Hospitals Are Cool

I think hospitals are cool.  When I was a kid and went to visit someone, I was impressed by the big, maze-like structures, mysterious things going on inside.  The halls were full of strange smells, odd noises, futuristic equipment.  When I got older and entered the profession myself, they became my work home, magnificent buildings dedicated to researching and combating illness and death.

Many have the opposite feeling- they hate hospitals.  When I meet friends occasionally at work, I’ll see them twitch and glance about.  ”What’s wrong?” I’ll ask. “Hospitals give me the willies,” they’ll say, looking as if they expect the mummy or Frankenstein monster to pop out of, say, the Radiology suite.

I see their point.  Hospitals are places where people go when they’re suffering. You hear moans of pain from rooms, overhead calls for “Code Trauma” and “Code Blue,” and staff talking gravely in hushed tones.  Hospitals are also easy places to get lost in. They grow organically.  Is there a new specialty and technology? Throw up a new wing over here. Need more beds?  Stick an annex there.  They’re maze-like not to purposely confuse outsiders; that’s just how they evolve.

Hospitals are certainly safer than in the past.  They’re no longer places where people regularly catch infections, or get the wrong limb sawn off. Initiatives in the last decades have made medicine as safety-conscious as aviation. Checklists, safety-training, and protocols have erased much of the haphazardness of medicine.  Patient safety is now as much of staff education as drawing blood or using the computer.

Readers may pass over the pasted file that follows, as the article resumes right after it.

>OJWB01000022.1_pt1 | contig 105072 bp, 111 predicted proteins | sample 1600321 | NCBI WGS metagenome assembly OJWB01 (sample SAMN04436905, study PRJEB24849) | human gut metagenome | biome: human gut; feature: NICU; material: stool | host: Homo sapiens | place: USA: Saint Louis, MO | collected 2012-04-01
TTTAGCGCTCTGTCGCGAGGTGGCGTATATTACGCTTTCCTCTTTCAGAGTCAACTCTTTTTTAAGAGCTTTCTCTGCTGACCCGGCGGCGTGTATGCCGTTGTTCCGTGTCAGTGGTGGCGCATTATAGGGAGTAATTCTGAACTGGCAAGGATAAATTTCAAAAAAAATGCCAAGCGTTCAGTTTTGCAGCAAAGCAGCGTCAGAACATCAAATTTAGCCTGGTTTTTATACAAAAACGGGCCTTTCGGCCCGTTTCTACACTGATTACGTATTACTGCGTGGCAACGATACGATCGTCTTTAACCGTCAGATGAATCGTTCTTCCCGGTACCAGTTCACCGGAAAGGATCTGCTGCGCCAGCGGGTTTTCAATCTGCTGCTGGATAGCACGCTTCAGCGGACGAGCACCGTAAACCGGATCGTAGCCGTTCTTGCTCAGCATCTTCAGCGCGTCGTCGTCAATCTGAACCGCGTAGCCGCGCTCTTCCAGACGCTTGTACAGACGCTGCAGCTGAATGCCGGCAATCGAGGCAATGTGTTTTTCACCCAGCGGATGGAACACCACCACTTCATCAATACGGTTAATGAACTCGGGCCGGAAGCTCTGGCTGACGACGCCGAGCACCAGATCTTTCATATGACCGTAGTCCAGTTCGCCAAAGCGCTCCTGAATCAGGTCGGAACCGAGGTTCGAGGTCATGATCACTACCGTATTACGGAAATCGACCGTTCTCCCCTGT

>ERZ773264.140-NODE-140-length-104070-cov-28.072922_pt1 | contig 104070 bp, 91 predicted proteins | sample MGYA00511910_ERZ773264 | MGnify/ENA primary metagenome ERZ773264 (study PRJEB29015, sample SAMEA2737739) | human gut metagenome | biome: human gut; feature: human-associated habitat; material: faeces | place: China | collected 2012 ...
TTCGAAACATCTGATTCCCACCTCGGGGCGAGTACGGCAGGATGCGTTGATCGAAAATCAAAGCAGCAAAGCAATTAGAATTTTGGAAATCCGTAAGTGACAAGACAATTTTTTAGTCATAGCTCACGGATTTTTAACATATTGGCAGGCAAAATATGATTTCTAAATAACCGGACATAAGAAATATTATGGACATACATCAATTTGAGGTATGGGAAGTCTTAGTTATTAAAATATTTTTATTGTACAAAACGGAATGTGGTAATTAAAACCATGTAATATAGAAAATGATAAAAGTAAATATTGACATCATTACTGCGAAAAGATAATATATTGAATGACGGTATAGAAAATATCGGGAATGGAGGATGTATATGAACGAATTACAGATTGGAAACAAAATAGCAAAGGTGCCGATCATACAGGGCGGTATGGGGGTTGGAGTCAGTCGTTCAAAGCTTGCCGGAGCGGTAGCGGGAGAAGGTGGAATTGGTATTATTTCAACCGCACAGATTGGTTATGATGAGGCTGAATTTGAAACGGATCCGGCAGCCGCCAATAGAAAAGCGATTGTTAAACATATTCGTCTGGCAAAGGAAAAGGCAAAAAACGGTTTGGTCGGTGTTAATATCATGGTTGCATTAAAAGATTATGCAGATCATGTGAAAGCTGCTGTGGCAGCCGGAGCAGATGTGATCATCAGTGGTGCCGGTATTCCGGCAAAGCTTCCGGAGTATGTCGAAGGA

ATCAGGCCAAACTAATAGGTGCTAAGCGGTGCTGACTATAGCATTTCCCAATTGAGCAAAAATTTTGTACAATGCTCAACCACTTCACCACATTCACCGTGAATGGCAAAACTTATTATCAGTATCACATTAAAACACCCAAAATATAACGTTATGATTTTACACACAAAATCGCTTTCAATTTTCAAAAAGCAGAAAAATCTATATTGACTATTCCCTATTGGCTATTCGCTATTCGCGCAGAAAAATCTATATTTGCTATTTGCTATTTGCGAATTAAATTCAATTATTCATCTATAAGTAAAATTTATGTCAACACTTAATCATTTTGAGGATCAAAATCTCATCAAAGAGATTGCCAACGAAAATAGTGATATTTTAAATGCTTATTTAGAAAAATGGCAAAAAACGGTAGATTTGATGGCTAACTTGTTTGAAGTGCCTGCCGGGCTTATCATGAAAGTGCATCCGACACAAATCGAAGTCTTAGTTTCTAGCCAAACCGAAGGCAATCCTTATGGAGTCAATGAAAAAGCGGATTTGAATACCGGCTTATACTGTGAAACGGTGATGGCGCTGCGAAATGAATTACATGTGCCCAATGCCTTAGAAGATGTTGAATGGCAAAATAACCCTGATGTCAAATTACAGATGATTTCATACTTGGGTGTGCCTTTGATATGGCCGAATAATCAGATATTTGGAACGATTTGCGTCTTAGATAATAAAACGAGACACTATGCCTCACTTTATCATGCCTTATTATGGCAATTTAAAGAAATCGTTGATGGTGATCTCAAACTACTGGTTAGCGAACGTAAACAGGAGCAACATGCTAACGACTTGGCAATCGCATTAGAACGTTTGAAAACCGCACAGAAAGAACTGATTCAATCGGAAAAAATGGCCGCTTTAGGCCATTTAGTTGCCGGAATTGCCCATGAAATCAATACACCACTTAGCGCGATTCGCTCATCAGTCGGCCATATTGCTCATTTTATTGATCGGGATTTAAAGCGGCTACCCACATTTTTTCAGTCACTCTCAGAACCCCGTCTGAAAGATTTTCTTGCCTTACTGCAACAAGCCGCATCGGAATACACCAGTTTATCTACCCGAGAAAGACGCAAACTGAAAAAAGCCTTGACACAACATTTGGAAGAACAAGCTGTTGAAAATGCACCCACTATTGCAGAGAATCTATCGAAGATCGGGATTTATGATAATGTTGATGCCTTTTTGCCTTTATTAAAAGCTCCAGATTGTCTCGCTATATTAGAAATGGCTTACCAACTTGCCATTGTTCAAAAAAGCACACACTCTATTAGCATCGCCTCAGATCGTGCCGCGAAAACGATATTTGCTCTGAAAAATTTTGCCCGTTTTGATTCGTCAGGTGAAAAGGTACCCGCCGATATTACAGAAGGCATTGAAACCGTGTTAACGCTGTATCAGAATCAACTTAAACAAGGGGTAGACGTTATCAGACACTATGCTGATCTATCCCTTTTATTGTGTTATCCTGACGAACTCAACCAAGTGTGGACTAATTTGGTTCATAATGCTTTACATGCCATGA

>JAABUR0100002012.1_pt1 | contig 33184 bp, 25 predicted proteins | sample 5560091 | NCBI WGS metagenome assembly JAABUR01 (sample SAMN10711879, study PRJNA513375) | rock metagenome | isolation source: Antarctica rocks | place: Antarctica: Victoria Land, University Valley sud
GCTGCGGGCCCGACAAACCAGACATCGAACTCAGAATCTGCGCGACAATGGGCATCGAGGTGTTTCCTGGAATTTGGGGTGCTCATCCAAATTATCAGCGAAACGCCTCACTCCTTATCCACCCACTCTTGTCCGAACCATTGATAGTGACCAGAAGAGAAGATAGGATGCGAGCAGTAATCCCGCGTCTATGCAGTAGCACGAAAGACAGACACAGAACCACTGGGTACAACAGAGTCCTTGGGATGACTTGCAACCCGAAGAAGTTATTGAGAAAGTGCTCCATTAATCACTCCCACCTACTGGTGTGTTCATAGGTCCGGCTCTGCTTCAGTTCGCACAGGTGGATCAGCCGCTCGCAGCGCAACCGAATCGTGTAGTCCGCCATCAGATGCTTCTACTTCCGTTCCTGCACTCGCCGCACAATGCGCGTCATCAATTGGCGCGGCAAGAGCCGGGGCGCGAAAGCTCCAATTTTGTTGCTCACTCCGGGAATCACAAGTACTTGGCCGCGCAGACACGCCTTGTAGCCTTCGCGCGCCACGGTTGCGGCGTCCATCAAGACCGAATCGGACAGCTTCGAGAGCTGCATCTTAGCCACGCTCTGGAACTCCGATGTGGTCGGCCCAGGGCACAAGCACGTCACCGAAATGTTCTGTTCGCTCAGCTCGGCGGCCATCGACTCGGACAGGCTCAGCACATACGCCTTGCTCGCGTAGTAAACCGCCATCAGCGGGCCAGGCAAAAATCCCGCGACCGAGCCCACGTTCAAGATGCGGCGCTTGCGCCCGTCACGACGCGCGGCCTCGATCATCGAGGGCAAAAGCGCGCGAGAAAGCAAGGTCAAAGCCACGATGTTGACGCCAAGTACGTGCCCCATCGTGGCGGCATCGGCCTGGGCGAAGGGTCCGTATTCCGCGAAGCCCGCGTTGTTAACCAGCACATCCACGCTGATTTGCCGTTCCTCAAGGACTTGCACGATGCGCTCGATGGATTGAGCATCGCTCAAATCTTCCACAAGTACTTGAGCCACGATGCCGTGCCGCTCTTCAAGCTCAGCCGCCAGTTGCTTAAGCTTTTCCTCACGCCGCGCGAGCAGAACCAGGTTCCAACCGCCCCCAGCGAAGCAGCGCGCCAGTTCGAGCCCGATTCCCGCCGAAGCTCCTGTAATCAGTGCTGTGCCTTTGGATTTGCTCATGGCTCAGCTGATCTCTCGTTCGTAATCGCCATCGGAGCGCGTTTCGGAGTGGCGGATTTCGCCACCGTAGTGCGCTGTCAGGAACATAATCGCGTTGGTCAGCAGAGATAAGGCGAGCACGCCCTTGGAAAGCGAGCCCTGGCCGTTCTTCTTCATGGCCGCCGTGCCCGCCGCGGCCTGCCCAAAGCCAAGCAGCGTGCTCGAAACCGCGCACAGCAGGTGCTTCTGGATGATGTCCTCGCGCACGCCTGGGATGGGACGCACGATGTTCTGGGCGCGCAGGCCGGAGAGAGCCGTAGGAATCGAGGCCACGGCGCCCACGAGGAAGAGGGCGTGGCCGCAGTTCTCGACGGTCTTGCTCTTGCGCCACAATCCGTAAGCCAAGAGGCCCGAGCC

You can help make your kid’s hospital stay safer too.  First, choose a hospital that’s appropriate for kids.  Some hospitals take care of lots of kids, some don’t.  Second, choose an academic hospital- one that’s affiliated with a medical school and trains medical students and residents.  Statistically, patients at teaching hospitals do better- have more accurate diagnoses, go home sooner, and generally get better care.  There is something about that environment, where multiple doctors at various levels of training put their heads together, discuss cases, teach each other, that helps them figure out what’s wrong.

In the Emergency Department at Lafayette General, I occasionally interact with one bunch of those doctor teams, the surgeons.  Surgery teams are an odd bunch.  Busy, harassed by nurses and non-surgeons like me, they bustle around in packs of five or six. They come in all sizes, levels of training, and stages of grooming; tall, short, medical students, residents, some with hair and scrubs rumpled like they’re just out of bed, some coiffed and wearing clean, starched lab coats.  Their boss is the Attending, the surgery professor who breezes into patient rooms with authority and bon vivant, reassuring all that they’ve got it managed, their minions scribbling down orders in their wake.  Not the pretty picture seen on Grey’s Anatomy.

LIke we discussed above, being a patient in “academic” institutions like Lafayette General or University Hospital and Clinics has advantages.  Patients get better quicker when they have more than one doctor puzzling over their cases, discussing it with each other, researching together.  However, keeping all those doctors straight can be tough for patients, and parents.  Which doctor is which specialist, responsible for which issue?

It’s always a good idea for a patient to have an “advocate.”  Best if this person has some medical knowledge, and can keep everything straight.  Usually pediatric patients come with an advocate already- their parents.  However, parents are also emotionally involved with their child’s case, worried sick.  Already overwhelmed, often the parent needs a cool-headed advocate themselves.

There’s a lot for a patient, parent, and advocate to keep straight, besides which doctor is responsible for what.  There are multiple medications and tests.  Where are we with the diagnosis, what’s the treatment plan?  And did you wash your hands before touching my child?

These are important things to monitor.  Even with computer-controlled drug dispensing, you still want to ensure that your child is getting the right medication and the right dose. The radiology tech comes to pick up your child for xrays- ask why this test, what will we learn from it?